TEL AVIV — Some friendships are cemented by unspeakable pain. That’s what binds members of the Parents Circle Families Forum, a group of Israelis and Palestinians who’ve lost close family members and who’re committed to going beyond the grief to a better future. Recently, more than 100 Forum members spent a day at Israel’s national Holocaust museum, and a day in the empty expanse of a Palestinian village, in what is now Israel, that was destroyed by Israeli forces in 1948…
This two-day experience is the first step in a process they call “Knowing is the Beginning.”
In their decade of advocacy for reconciliation between Israelis and Palestinians (often against harsh critics in both communities), Forum members shied away from jointly confronting their respective national traumas. They feared losing the trust they’ve developed because, unlike the bridge-building capacity of shared personal grief, talking about national wounds and narratives often creates distance and alienation.
Now, they’re breaking the taboo and opening up questions about core national traumas
For example, to Israelis, and Jews in general, nothing is more odious than the claim that the Holocaust is exaggerated or the comparison of Israel’s occupation practices to Nazi actions against Jews. And, yet, that’s what some Palestinians believe — or, at least, say.
For Palestinians, nothing triggers a more visceral reaction than to hear Israelis’ denial of what Palestinians refer to as the Nakba (catastrophe), in which hundreds of villages were destroyed and their residents rendered refugees during Israel’s 1948 War of Independence. And yet, Israelis minimize such claims, arguing that Palestinians distort the facts. Most Israelis and Palestinians feel that facing the other side’s pain betrays and dilutes the legitimacy of their own claim to statehood in a disputed area. They retreat into defensiveness and shut down the conversation in what becomes a zero-sum battle over victimhood — with room for only one winning narrative.
That’s what the Forum members are trying to change. Their premise is that facing and feeling the other’s pain — without judging or comparing it to one’s own — is a necessary step to building a future together rather than continuing the pattern of a destructive past.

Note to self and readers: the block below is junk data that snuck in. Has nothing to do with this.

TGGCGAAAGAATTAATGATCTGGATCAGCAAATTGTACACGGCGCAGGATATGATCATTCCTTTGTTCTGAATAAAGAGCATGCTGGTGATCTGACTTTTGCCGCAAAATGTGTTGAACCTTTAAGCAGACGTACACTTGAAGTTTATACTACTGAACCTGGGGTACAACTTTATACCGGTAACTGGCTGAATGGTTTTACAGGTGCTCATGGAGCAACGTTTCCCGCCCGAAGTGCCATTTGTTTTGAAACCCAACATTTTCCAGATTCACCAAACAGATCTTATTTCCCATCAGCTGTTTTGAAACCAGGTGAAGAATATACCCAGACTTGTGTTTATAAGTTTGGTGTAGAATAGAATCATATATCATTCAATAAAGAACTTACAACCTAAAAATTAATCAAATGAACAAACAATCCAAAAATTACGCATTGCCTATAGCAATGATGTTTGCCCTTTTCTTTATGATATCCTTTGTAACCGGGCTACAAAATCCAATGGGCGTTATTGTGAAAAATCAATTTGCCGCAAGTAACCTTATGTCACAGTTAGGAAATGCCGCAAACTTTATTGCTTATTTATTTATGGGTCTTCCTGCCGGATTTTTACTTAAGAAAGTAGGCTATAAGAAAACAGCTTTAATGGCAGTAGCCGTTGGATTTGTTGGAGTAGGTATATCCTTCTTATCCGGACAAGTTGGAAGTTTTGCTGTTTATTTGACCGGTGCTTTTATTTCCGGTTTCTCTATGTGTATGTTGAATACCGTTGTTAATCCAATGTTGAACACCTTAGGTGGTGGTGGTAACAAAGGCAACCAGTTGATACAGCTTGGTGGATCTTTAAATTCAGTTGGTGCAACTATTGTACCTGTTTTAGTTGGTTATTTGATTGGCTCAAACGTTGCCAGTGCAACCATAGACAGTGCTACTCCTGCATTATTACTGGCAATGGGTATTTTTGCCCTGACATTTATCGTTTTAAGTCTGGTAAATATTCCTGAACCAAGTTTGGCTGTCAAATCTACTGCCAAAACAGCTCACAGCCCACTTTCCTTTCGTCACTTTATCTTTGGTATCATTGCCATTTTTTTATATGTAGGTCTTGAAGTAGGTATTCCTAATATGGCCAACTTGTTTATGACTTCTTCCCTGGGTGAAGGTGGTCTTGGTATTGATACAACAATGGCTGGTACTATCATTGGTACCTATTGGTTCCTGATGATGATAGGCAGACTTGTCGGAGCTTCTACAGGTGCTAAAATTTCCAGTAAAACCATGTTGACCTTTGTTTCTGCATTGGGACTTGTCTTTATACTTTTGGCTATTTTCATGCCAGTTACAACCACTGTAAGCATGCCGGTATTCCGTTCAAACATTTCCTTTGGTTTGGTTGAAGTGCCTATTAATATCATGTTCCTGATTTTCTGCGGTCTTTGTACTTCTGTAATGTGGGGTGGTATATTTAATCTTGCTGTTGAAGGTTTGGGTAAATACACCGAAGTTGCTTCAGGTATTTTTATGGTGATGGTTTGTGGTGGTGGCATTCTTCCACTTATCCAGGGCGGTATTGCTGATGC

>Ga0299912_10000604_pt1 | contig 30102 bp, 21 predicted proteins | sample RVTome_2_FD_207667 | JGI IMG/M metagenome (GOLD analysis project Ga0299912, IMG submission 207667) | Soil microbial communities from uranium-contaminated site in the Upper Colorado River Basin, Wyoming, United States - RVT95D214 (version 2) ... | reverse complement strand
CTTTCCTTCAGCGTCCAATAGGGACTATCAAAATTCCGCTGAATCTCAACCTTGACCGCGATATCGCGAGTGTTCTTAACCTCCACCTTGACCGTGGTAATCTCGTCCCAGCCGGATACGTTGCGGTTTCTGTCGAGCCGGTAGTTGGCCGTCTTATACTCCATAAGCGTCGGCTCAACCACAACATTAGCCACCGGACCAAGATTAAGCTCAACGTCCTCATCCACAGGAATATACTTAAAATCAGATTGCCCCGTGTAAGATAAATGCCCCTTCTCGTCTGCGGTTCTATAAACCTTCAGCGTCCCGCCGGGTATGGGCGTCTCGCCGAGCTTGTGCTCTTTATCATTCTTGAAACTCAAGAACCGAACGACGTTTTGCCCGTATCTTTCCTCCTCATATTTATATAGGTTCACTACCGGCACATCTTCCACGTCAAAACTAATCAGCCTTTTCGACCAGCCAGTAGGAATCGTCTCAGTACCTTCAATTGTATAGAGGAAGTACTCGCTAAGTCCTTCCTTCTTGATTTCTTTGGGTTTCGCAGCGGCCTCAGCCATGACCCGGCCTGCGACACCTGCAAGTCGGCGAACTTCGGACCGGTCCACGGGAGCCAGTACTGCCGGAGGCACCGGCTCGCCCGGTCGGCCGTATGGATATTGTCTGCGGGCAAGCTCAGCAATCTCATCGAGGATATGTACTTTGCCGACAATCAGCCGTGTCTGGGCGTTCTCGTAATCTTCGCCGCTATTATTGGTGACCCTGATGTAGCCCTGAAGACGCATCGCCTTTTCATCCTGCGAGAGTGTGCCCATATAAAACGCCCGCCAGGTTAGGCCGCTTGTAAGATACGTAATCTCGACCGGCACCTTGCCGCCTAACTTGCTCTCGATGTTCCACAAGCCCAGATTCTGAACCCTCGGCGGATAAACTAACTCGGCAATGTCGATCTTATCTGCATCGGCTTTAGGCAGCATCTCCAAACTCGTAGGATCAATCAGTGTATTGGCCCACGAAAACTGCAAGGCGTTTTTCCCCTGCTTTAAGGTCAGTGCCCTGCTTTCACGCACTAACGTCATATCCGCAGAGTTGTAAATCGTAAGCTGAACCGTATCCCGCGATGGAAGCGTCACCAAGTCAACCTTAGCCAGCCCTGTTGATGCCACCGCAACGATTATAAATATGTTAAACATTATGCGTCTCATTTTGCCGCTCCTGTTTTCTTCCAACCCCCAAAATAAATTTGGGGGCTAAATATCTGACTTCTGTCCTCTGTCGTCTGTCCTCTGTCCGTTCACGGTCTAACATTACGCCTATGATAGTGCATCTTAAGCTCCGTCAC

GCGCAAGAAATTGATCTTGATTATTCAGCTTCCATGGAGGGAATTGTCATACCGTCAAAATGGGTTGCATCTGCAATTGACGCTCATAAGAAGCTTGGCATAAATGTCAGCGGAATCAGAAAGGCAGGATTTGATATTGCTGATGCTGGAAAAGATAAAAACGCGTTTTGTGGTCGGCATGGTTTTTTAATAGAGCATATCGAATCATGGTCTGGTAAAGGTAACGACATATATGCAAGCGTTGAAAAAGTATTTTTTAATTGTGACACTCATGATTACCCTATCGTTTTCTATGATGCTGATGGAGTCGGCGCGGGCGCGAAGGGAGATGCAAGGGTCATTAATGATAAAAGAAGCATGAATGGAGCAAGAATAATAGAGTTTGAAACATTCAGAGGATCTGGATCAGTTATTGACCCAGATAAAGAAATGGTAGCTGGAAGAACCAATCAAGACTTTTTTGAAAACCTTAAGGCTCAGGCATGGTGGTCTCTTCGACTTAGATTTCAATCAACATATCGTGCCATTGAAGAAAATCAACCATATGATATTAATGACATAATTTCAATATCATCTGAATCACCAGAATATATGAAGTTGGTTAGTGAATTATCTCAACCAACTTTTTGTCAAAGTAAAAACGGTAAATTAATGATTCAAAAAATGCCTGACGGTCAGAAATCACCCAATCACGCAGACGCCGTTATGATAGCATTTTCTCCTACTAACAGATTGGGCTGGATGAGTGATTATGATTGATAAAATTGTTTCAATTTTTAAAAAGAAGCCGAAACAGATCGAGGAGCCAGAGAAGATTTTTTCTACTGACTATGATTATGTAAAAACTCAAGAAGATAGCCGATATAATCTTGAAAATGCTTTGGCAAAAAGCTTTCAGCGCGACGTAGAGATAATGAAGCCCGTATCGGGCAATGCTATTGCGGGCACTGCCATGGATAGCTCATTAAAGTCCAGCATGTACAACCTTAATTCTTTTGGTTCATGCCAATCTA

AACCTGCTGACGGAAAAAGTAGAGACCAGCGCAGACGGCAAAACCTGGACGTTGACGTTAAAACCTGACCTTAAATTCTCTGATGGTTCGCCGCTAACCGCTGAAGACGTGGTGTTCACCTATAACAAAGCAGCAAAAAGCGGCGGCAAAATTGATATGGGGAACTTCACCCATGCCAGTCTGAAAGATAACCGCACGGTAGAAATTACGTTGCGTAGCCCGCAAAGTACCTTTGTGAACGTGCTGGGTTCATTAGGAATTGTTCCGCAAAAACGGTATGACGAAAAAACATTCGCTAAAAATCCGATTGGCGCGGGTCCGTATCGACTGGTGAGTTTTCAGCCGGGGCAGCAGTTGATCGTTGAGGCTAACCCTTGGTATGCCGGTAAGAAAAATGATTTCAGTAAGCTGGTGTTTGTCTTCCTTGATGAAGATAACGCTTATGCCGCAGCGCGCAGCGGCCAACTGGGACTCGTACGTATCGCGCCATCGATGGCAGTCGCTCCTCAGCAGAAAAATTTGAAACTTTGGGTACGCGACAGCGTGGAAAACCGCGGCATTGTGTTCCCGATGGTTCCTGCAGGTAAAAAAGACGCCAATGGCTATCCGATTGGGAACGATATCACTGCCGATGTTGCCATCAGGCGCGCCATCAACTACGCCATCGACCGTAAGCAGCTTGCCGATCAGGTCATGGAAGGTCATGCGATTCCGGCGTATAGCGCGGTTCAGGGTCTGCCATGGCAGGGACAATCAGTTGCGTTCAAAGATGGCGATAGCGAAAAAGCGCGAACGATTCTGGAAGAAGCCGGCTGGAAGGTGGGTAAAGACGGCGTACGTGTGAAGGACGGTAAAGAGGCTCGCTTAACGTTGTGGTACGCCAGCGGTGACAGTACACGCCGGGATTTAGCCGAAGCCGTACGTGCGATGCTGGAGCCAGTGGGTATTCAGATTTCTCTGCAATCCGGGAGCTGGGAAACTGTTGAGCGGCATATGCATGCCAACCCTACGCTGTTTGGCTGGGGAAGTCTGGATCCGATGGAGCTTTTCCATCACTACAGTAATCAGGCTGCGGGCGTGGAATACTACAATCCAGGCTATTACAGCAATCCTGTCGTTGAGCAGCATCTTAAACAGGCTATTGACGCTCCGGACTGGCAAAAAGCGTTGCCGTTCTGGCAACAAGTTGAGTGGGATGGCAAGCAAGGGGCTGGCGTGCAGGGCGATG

They acknowledge the risks involved. First-hand exposure to the “other” narrative pierces the comfort zone and protective armor of denial and prejudice, but doesn’t promise understanding. So far, the Forum’s experience demonstrates that sharing personal grief is a powerful step toward reconciliation, but now they’re testing if their experience of facing national trauma together can build an even bigger bridge. And if anyone has the chance to break down such barriers, it’s individuals and families who’ve paid the ultimate price and sacrificed the most.
Encouraged By Early Reactions
The idea for this latest experiment first surfaced when a Palestinian member of the group wanted to see for himself whether the Holocaust actually happened. Other Palestinians balked, while Israelis hesitated to confront Palestinians’ attachment to disappeared villages.
But after the visits, when Yaacov Guterman — himself a Holocaust survivor and bereaved parent — acknowledged the tragedy of Ekbeba but said: “I was in that Hell [the Holocaust] and this isn’t the same.” His words were greeted with quiet respect by Israelis and Palestinians alike.
In a world where Holocaust denial is still propagated, the capacity of Israelis and Palestinians scarred by war and loss to unflinchingly face truth together is laudable. The power of the Parents Circle Families Forum has always exceeded its numbers. If it can harness national narratives in the cause of mutual understanding, that’s a cause for hope in this part of the world.
and divides her time between Toronto and Tel Aviv.